Serge Pizzorno and Kasabian are currently touring the US for the first time in five years. © danielerotondo/Demotix/Corbis
"I'm feeling pretty under the weather right now," Sergio Pizzorno says as he enters his dressing room at New York's Terminal 5. Truth be told, the Kasabian songwriter-guitarist does look a tad pale, and his jet-black rooster hair along with a matching rock-star wardrobe exaggerates his skin's lack of pigmentation.
"It must have been the chicken wings last night," he says, disappearing into a black couch and heaving a full body sigh. "Gotta remember not to eat chicken wings at 1am ever again."
Pizzorno is conserving his energy for soundcheck, due to commence in roughly 30 minutes, and the all-important show later on. Although Kasabian (which also includes singer Tom Meighan, bassist Chris Edwards, drummer Ian Matthews and guitarist Jay Mehler) are superstars in their British homeland, packing arenas and headlining festivals (they're toplining Reading, Leeds and T In The Park this summer), in the States they're playing considerably smaller venues.
The band haven't toured the US since 2007 (they were scheduled for a 2009 run, but had to cancel at the last minute when Meighan was quarantined with swine flu) – a lifetime in ADD world of pop music. Even so, Pizzorno insists that the band aren't changing their set or tailoring their act for fresh eyes and ears. "We're not doing anything different at all," he says. "There's no tricks or anything like that. We've always just played."
Which means that the band will offer up a healthy amount of their latest album, the sonically voluptuous Velociraptor!, along with hits such as Vlad The Impaler, Shoot The Runner, Where Did All The Love Go? and Underdog.
Despite his queasy stomach, Pizzorno proved to be engaging and entertaining during our conversation in which we talked about the new album, songwriting, guitars and whether he considered himself a Beatles or a Stones man.
Some artists like to write on tour. Do you find that life on the road inspires songs?
"Yes, but in a different sort of way. I tend to gather information, like I'm hoarding it. Doing that, I find that I can work out in my head what the next record can be or what I think I'm going to do next. It's not necessarily writing, but more getting my head together and hearing sounds and figuring out what I want.
"Being on tour, it's hard to really write – I think. But I buy a lot of books and films and music, and I try to absorb it all. That's the only way to get through the whole thing."
When playing smaller venues here in the States, do you feel a different kind of pressure than when you play arenas in the UK and elsewhere?
"No. It's great. I love it, in fact. I've missed playing this size of venue. I think we're lucky because we get to play the huge gigs, and then we get to come back here and play these places. Just looking at that stage, I'm ready. These shows are a lot of fun. I love everything about them."
Let's talk about some of the songs on Velociraptor! Switchblade Smiles is that marriage of electronic beats and straight-up rock that you seem to like. Which riff came first, the electronic one or grungy guitar?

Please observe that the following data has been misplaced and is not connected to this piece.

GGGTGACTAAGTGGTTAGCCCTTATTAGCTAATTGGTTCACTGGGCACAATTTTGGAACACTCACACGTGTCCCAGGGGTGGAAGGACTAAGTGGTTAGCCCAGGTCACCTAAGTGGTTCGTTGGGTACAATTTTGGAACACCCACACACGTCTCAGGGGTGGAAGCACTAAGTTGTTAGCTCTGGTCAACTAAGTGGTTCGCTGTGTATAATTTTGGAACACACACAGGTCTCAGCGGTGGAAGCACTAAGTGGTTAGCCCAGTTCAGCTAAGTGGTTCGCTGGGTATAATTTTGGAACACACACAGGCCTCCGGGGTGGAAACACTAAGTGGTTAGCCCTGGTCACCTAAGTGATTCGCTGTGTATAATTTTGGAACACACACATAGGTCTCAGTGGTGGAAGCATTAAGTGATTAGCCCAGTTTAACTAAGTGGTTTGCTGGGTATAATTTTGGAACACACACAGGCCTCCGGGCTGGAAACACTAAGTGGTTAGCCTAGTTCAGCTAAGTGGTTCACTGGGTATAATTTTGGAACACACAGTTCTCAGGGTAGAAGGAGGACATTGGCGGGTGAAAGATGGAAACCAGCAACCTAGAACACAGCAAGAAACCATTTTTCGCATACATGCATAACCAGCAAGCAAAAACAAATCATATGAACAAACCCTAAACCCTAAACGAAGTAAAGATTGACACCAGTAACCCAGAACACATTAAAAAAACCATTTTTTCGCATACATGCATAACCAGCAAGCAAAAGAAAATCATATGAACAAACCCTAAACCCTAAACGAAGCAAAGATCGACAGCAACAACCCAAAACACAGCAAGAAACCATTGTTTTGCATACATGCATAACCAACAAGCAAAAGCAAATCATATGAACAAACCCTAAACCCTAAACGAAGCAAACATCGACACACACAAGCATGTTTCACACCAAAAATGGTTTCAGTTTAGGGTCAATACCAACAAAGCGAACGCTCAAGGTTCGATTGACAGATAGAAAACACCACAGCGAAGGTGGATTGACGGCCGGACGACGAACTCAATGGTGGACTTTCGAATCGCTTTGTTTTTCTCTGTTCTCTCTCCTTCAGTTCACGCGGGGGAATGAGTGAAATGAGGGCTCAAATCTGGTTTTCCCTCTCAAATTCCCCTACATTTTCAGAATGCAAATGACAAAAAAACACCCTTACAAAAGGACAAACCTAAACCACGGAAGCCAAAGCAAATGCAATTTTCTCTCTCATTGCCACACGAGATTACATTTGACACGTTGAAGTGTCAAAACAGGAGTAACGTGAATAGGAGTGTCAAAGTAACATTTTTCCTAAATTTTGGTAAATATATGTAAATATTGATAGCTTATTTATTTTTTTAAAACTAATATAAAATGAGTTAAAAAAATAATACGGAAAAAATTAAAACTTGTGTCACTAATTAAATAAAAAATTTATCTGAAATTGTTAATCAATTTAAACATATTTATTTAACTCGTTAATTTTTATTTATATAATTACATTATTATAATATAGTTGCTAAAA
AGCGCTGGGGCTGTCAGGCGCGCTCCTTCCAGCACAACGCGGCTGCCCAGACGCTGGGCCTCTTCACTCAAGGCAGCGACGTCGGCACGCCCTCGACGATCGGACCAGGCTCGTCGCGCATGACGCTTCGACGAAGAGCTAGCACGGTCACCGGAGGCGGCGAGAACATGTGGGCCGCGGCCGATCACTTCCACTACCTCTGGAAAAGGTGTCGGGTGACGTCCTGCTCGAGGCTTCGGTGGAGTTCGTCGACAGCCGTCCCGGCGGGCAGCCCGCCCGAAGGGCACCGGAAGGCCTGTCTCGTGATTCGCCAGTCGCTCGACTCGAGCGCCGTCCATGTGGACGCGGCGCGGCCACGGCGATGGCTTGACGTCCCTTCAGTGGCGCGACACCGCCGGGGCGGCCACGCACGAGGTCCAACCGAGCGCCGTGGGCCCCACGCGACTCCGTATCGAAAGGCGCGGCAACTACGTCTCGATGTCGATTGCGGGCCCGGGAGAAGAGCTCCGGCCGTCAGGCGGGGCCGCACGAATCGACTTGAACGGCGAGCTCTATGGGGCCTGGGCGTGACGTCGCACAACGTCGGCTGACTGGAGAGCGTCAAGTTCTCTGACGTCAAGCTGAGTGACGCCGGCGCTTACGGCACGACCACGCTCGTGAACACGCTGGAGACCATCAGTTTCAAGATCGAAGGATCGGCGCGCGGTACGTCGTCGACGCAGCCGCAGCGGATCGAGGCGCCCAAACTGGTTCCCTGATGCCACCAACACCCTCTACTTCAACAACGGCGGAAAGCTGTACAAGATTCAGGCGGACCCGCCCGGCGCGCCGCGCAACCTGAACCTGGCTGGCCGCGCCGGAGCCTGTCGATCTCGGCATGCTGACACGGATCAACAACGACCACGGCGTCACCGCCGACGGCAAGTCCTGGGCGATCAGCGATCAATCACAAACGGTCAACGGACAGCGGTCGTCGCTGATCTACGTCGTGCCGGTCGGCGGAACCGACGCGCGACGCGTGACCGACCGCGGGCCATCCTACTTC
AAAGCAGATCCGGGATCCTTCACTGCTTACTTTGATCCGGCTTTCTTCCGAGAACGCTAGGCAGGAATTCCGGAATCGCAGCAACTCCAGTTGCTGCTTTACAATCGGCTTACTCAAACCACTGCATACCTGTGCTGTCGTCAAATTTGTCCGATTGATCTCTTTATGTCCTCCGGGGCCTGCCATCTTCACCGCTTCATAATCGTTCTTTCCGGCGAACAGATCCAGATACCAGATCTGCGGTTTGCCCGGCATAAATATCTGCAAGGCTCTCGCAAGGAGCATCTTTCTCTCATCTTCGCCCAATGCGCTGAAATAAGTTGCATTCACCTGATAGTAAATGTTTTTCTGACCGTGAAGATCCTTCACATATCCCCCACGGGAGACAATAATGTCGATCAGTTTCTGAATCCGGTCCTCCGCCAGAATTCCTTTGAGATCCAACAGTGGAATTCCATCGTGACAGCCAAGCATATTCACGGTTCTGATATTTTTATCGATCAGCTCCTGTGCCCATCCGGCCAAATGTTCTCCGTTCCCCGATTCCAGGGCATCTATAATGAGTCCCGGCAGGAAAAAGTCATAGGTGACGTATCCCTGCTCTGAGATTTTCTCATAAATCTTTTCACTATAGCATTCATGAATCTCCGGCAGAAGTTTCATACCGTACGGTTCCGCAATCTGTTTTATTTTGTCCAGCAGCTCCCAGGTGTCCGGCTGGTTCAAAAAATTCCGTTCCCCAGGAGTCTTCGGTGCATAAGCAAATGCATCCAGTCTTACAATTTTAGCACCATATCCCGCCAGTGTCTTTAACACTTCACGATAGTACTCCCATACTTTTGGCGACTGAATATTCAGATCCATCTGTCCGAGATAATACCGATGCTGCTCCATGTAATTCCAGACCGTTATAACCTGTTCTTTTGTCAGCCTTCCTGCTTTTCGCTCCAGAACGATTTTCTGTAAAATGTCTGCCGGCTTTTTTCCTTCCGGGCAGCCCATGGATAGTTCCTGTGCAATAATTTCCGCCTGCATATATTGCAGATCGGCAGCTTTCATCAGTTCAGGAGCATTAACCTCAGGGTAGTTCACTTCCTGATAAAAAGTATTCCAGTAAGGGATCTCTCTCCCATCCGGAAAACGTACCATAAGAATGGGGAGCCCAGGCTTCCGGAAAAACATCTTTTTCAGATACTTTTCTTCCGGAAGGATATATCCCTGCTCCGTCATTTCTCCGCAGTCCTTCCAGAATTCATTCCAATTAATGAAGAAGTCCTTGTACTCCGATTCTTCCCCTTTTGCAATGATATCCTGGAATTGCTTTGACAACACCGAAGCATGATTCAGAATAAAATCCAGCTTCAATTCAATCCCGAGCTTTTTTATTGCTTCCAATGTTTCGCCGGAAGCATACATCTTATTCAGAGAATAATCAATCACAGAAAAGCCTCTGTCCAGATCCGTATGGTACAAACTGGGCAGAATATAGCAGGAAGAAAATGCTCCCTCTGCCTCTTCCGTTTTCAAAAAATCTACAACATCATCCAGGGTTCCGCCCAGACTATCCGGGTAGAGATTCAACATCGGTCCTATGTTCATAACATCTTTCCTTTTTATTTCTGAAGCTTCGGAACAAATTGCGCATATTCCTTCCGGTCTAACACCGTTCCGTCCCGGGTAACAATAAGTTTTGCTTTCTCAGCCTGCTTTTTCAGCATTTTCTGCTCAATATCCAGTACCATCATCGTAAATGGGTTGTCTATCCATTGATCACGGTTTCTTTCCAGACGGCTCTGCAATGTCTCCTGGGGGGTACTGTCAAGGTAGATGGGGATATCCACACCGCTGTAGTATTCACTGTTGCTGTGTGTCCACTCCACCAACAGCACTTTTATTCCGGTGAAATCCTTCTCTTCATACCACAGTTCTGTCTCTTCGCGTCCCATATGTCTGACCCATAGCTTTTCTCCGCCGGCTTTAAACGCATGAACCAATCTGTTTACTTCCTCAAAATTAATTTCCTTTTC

"Weirdly enough, the guitar riff… See, I sang it like a synth line – [imitates a synthesizer] – 'Doon! Doo-doo-doo-doo-doo-doo-doo-doon!' Kind of like that, you know? So I worked that out, what it would be on the synth, and then I had this old riff on my phone that was in the same key. I put that old riff on the computer, and it worked perfectly – it was weird! [laughs]
"It shouldn't have worked, but it did. It was like a collage, really. It was like picking stuff up from all over the place."
You didn't smash any of your Rickenbackers in the video, huh?
"No, not at all! [laughs] That was like a cheat. It was this cheap Gibson or something. I don't even think it was a real guitar; it was sort of done up for the video."
Goodbye Kiss is a great melodic pop song. There's a bit of Roy Orbison influence in there, but some Smiths, too.
"Yeah, yeah. I think there could be some Smiths. It's a bit of a traditional Roy Orbison or Phil Spector thing, maybe even some John Lennon – those people. I listen to everything. I'm obsessed with music, and I draw on all sorts of things when I write.
"I don't have any kind of 'cool monitor.' If something isn't cool but I like the sound of it, if it makes my hair stand up on end, I'll give it a go, you know what I mean?"
Does the actual sound of a guitar ever inspire a song?
"Most of the songs I write are on an old Hofner – I think it's from 1953. I love that guitar; it's like an old pirate ship: it's ornate, it's beautiful, and all my writing gets done on that, basically."
You mentioned Immigrant Song as a reference for Days Are Forgotten. You worked with a vocal loop for the writing. Do you do that a lot?
"All the time. I produce as I go along with the writing. I think of myself as much a producer as I am a songwriter. I don't necessarily follow the traditional lines of songwriting in that I write a song on acoustic and take it in.
"The songs I write sound the way they do because I'll write to the loop, I'll write to the beat. The loop, the beat inspires me to come up with a melody. So yeah, I'm just as much a producer as I am a songwriter."
A couple of years ago, the riff for Underdog was chosen by the readers of Total Guitar as one of the 50 best of the last decade. Good choice?